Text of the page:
It’s unclear if the number of children involved in auto-involved crashes also occur during these same times, but it would make sense if that were the case.
Are Children Safer in Passenger Cars or School Buses?
A common question parents have is if children are safer in passenger cars or larger automobiles like school buses. One study NHTSA researchers carried out in 2014 concluded that 134 annual crashes involve student transportation like school buses, yet 21% of those collisions result in either bicyclist or pedestrian deaths, not the students’.
Most of these school-bus involved accidents injure or claim the lives of the passenger car operators. NHTSA researchers contend that 8% of accidents claim school bus crashes occupants’ lives.
Which Types of Injuries Do Children Most Commonly Suffer in Auto Accidents?
Kids are most likely to suffer the following injuries in a motor vehicle crash:
- Chest trauma
- Back injuries
- Broken bones
- Internal organ damage
- Head injuries, including concussions
It’s hit or miss in terms of traumatic events that cause the most child-related motor vehicle injuries and deaths. Also, reactions to these events may vary. Some children may experience immediate discomfort immediately following a crash, others may experience a delayed onset of symptoms. Certain injuries, if left untreated, can cause the following life-altering impairments to manifest themselves:
- Concentration issues
- Persistent headaches
- Reading problems
- Memory deficits
- Behavioral or mood problems
- Improper bone growth
This is why it’s always important to have your child checked out by a doctor to ensure they’re okay following a crash, even if they’re not complaining of any adverse symptoms.
Certain factors, including a child’s age, the type of crash they were involved in, and placement in the vehicle, may impact the type of injury a child suffers and how it affects them long-term.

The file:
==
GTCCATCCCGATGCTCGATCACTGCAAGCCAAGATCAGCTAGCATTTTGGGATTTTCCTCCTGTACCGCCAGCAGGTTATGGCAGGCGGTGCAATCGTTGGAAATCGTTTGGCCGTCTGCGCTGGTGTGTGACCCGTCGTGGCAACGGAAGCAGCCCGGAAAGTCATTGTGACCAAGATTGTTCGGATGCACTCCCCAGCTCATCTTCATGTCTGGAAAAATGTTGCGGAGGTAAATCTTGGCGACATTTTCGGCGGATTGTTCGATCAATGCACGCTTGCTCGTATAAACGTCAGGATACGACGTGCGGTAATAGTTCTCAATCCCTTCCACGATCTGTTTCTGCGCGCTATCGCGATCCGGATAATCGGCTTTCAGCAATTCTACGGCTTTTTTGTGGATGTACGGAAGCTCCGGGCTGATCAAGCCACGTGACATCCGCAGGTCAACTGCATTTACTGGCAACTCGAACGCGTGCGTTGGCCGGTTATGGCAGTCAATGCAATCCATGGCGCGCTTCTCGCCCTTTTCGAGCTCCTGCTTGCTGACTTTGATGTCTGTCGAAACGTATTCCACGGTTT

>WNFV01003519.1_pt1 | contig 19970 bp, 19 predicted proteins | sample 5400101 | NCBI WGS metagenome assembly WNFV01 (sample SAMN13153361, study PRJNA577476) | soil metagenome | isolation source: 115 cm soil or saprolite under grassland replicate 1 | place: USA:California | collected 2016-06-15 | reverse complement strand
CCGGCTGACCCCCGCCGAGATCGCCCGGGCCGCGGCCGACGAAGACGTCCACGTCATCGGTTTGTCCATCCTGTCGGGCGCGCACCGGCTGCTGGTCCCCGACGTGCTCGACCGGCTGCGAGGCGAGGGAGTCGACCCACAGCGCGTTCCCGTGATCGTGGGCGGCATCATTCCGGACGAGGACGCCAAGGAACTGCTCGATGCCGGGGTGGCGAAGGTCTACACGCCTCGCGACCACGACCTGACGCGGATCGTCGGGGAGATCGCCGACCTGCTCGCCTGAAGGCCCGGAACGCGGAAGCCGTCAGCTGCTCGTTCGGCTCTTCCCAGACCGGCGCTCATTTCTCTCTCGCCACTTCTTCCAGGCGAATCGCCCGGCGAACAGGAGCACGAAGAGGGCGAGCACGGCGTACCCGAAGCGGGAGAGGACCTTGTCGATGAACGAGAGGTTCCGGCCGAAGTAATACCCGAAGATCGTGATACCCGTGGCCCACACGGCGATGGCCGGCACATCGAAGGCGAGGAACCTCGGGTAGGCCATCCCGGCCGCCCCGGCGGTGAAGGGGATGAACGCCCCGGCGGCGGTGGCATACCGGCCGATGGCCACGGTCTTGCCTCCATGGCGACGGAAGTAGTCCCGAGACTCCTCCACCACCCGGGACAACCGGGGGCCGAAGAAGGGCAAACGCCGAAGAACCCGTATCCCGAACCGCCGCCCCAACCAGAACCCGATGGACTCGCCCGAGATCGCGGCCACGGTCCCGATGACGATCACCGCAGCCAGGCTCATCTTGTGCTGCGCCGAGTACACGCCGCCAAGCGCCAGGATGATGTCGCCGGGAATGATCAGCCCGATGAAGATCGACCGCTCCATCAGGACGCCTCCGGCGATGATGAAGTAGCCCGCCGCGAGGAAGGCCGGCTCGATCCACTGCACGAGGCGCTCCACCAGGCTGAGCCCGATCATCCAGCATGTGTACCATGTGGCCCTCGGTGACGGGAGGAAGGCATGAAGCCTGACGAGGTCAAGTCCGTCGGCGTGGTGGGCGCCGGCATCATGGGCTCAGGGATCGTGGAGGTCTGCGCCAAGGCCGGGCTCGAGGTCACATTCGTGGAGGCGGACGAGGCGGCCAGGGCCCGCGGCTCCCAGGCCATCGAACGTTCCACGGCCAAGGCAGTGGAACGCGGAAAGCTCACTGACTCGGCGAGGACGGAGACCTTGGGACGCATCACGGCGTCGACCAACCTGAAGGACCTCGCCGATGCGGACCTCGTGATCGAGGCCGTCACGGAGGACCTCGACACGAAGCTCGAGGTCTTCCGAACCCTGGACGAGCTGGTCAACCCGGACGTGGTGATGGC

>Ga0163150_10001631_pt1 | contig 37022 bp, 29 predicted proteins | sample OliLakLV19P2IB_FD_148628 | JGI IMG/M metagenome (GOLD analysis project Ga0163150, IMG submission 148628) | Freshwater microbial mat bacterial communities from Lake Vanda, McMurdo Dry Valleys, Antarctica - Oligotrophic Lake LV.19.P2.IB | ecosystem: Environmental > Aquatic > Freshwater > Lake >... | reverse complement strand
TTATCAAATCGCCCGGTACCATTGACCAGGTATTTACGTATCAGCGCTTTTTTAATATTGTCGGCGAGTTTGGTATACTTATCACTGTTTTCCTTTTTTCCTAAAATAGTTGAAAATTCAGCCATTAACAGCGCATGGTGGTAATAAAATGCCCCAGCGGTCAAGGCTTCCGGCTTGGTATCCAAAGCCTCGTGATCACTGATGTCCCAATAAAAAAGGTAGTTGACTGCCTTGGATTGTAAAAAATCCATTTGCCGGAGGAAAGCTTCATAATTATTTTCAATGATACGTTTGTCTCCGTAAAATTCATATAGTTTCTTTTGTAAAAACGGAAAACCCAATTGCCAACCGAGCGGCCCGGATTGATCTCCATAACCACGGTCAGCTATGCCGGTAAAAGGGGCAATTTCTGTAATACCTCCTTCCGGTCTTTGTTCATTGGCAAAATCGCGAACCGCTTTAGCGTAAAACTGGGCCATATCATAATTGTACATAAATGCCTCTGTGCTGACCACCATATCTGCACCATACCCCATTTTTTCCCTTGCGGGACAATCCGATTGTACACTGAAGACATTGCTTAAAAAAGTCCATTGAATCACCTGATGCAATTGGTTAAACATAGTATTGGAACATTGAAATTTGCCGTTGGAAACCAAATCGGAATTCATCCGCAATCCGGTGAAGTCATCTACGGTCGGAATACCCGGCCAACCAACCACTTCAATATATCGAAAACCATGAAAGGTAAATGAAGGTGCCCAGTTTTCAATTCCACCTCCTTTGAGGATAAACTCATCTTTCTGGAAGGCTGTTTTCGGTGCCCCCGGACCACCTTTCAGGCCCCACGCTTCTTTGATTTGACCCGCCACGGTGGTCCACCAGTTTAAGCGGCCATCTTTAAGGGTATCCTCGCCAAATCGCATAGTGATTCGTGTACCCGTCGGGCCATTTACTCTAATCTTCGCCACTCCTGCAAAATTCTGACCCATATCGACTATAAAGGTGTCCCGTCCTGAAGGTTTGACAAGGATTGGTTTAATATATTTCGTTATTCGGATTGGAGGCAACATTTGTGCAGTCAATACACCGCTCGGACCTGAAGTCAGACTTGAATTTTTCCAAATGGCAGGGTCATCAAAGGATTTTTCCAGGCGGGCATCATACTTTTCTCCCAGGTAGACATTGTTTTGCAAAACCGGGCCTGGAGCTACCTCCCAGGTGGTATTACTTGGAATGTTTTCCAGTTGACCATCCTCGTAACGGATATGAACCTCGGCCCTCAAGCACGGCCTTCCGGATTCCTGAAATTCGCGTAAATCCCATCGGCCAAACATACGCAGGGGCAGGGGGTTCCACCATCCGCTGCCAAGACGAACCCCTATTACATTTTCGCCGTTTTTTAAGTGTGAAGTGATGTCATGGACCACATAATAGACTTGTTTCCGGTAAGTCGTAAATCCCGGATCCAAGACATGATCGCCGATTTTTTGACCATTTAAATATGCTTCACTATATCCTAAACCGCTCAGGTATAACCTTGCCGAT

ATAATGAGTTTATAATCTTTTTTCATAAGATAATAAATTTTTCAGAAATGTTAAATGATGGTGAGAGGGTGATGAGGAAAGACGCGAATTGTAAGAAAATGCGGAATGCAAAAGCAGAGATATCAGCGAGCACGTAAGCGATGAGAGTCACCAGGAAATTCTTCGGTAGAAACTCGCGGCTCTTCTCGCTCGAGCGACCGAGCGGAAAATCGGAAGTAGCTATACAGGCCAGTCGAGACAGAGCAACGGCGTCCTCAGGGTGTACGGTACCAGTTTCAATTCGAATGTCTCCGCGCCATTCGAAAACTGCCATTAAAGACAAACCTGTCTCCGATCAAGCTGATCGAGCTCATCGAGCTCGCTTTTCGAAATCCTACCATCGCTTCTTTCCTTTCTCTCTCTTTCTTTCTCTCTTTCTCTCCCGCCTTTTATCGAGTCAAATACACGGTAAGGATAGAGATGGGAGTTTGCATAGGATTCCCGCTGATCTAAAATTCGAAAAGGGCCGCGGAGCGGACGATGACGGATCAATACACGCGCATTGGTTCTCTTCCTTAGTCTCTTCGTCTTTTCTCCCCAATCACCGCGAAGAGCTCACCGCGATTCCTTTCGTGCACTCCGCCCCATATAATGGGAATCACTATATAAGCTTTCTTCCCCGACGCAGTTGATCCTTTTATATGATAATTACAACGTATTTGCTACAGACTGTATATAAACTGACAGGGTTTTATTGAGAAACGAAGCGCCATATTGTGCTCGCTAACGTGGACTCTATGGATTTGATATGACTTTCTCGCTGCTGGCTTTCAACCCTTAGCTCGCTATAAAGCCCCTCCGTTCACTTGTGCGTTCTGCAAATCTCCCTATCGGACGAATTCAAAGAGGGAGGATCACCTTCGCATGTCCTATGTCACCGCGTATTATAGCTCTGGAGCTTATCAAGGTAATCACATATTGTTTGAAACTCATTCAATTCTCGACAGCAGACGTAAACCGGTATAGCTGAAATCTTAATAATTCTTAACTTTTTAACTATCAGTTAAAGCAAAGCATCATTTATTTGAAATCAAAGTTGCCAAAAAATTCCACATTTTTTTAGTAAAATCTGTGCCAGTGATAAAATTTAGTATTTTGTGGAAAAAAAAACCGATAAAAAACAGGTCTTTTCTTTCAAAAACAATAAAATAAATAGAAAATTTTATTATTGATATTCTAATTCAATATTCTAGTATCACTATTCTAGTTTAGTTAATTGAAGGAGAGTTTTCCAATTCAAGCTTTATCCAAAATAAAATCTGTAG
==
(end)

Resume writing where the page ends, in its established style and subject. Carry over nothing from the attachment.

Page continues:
As an example of how age impacts injury risk, children under a year are most vulnerable to suffering a concussion in a motor vehicle accident. Children older than 12 months are most likely to suffer bruises, cuts, and skull fractures in crashes.
In terms of crash type, children are most vulnerable to suffering an incapacitating injury in a rollover accident.
Children riding in front seats at the time of a front-end or side-impact collision have twice the chance of suffering injuries in a crash than those who ride in the second row of seats.
What Rights Do You Have if an Accident Injured Your Child?
Most Lexington parents will do anything necessary to keep their kids healthy and safe. You can only control your actions; you can’t do much about choices others around you make. Fortunately, Kentucky law allows you to hold others accountable for endangering your child’s life. You can do so by filing an insurance claim or civil lawsuit against them.
A car accident lawyer can help you prove negligence in your Kentucky case. We can take the medical bills you’ve amassed and show how your child’s injuries have impacted them and may continue to affect them in the future. We can also detail how the loss of your child has created a void in your life if they perished in the crash.
Helping your child recover or mourning their loss on top of all your other responsibilities is likely to keep you busy enough. Let our Law Office of Todd W. Burris attorneys help you sort out liability and advise you of your legal options to collect compensation in your case. A complimentary case evaluation is all it takes to set things in motion.